I have been an observer and student of politics, including theories and ideologies, for several years without feeling a belief in or belonging to any of them, or a ‘cause’ for that matter. I was a typical victim of blind ambition so to speak. In this sense, my internship at Kayan was a somewhat selfish experiment: could I see myself as a ‘feminist’ – a term so ‘outdated’ and frowned upon in Europe that even my own relatives omitted it from the address when sending me letters to Kayan?
It turns out I believe in feminism and am very proud to say that I have learned about it in the most colourful and inspiring way: I have learned about it from Palestinian, Jewish, and Bedouin women with diverse family, political, and religious backgrounds as well as sexual orientations. I believe I understood the goal of feminism; to remove gender as an obstacle of any form of human agency. However, I had little awareness of the dire need to mainstream this idea and its realisation not only in specific regions but across the globe. What I did not know and what struck me most from my conversations with feminist friends and colleagues is that feminism, when practised truthfully, means the removal of any kind of obstacle of human agency.
Feminism, to me, which reflects Kayan’s feminism, is this type of mindset and the actions that come with it. Naturally, the details vary. We are still individuals, with the freedom and responsibility to pick and chose the ideals we feel are appropriate from certain belief sets, be they of religious, ideological, or other nature. In fact, anything else would make paradigms a dull and even dangerous endeavour. Ideally, we both personalise them, on the one hand, and improve and strengthen our own personalities by adopting certain ideals provided by them, on the other. Feminism certainly is a two-way street at least.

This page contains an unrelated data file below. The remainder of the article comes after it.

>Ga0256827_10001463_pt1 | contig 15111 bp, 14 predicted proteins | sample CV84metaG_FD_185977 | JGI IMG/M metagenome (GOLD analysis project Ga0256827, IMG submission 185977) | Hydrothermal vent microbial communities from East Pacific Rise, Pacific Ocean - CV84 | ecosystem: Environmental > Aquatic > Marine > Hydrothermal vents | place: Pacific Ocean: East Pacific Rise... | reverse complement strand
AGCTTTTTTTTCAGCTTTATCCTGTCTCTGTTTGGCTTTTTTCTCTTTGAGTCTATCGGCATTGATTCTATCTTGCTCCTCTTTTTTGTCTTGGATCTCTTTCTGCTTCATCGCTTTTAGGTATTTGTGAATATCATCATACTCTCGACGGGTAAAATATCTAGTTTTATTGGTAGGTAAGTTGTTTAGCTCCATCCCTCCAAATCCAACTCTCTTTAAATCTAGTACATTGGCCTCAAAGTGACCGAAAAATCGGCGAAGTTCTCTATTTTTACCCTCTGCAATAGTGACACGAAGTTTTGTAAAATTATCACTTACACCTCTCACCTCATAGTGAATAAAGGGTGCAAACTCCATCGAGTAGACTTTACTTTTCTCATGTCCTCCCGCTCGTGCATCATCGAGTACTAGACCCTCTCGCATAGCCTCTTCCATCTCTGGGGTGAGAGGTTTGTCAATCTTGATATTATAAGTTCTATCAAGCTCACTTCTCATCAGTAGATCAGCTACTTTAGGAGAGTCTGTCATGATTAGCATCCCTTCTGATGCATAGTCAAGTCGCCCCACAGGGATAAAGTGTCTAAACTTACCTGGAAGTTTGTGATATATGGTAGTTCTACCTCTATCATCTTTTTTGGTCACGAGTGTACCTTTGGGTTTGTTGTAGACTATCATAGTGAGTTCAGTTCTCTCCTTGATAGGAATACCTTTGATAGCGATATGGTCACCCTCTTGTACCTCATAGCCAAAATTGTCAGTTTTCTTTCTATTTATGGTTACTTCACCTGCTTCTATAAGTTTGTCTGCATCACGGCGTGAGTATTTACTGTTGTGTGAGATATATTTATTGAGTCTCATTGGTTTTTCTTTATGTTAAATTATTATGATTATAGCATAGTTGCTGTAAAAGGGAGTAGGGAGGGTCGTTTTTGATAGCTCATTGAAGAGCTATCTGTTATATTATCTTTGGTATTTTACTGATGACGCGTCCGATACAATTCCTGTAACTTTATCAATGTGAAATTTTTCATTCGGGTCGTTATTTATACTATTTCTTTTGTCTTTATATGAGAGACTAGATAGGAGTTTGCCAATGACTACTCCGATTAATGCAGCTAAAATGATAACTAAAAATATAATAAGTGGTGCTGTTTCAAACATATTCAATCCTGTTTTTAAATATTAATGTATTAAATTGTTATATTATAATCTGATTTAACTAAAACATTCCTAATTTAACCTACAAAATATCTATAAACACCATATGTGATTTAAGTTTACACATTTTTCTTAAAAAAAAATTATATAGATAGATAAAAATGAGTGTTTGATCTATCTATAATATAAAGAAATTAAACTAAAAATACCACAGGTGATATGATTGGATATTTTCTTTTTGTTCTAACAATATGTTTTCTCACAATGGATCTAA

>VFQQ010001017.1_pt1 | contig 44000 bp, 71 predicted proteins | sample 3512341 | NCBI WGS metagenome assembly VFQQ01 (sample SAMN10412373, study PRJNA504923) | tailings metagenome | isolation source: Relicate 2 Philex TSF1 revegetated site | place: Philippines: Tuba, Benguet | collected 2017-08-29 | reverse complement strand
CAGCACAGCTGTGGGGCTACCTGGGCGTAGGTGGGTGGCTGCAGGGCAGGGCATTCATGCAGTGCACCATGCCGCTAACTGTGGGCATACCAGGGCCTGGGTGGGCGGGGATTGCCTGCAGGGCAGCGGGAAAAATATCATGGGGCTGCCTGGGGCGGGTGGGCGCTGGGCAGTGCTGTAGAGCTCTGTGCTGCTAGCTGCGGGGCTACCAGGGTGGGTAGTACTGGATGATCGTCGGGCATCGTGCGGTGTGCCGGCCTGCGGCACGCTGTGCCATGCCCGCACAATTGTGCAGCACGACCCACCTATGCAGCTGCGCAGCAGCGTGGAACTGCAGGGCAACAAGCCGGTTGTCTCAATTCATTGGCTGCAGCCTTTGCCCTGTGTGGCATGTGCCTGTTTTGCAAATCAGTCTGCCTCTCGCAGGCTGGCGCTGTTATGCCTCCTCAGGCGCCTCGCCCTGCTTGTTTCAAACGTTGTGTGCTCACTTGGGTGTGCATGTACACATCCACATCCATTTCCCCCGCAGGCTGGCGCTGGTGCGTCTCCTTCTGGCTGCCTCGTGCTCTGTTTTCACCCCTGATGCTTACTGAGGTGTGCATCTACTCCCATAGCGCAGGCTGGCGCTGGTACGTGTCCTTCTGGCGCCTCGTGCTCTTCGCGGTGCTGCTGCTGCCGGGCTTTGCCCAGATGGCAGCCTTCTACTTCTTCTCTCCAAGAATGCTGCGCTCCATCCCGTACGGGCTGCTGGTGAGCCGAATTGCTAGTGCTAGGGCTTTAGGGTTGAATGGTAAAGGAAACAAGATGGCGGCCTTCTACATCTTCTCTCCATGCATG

In addition to learning about civil society work in the fields of feminism, development and public outreach, working with Kayan has allowed me to conduct research on the topic of Palestinian feminists’ perceptions of citizenship in Israel – a topic very close to my heart, which I will continue to explore within the framework of a PhD. Something I learned from Palestinian feminism in Israel is that true liberation of a people can only be realised on both the national and social level.
Personally, academically, and professionally I have developed a deep-rooted respect and admiration for Palestinian feminists’ inexhaustible drive to change society (including themselves and each other) for the better. Despite the fact that, personally, I lack the strong local sense of physical belonging to one family, place, or community, ‘Haifan feminism’ has come to feel like a safe haven for me and it has opened my eyes to many noble pursuits which I’m sure I will continue to support in the future.
Kim Jezabel Zinngrebe has interned with Kayan in the field of Development and Public Outreach from September 2011 until February 2012. She holds an MSc in ‘Politics and Government in the European Union’ from the London School of Economics and an MPhil in ‘Modern Middle Eastern Studies’ from the University of Oxford. Her research interests include the perception of citizenship among Palestinian feminists in Israel, a subject which she plans to explore further in the framework of a PhD in Gender Studies at the School of Oriental and African Studies, University of London.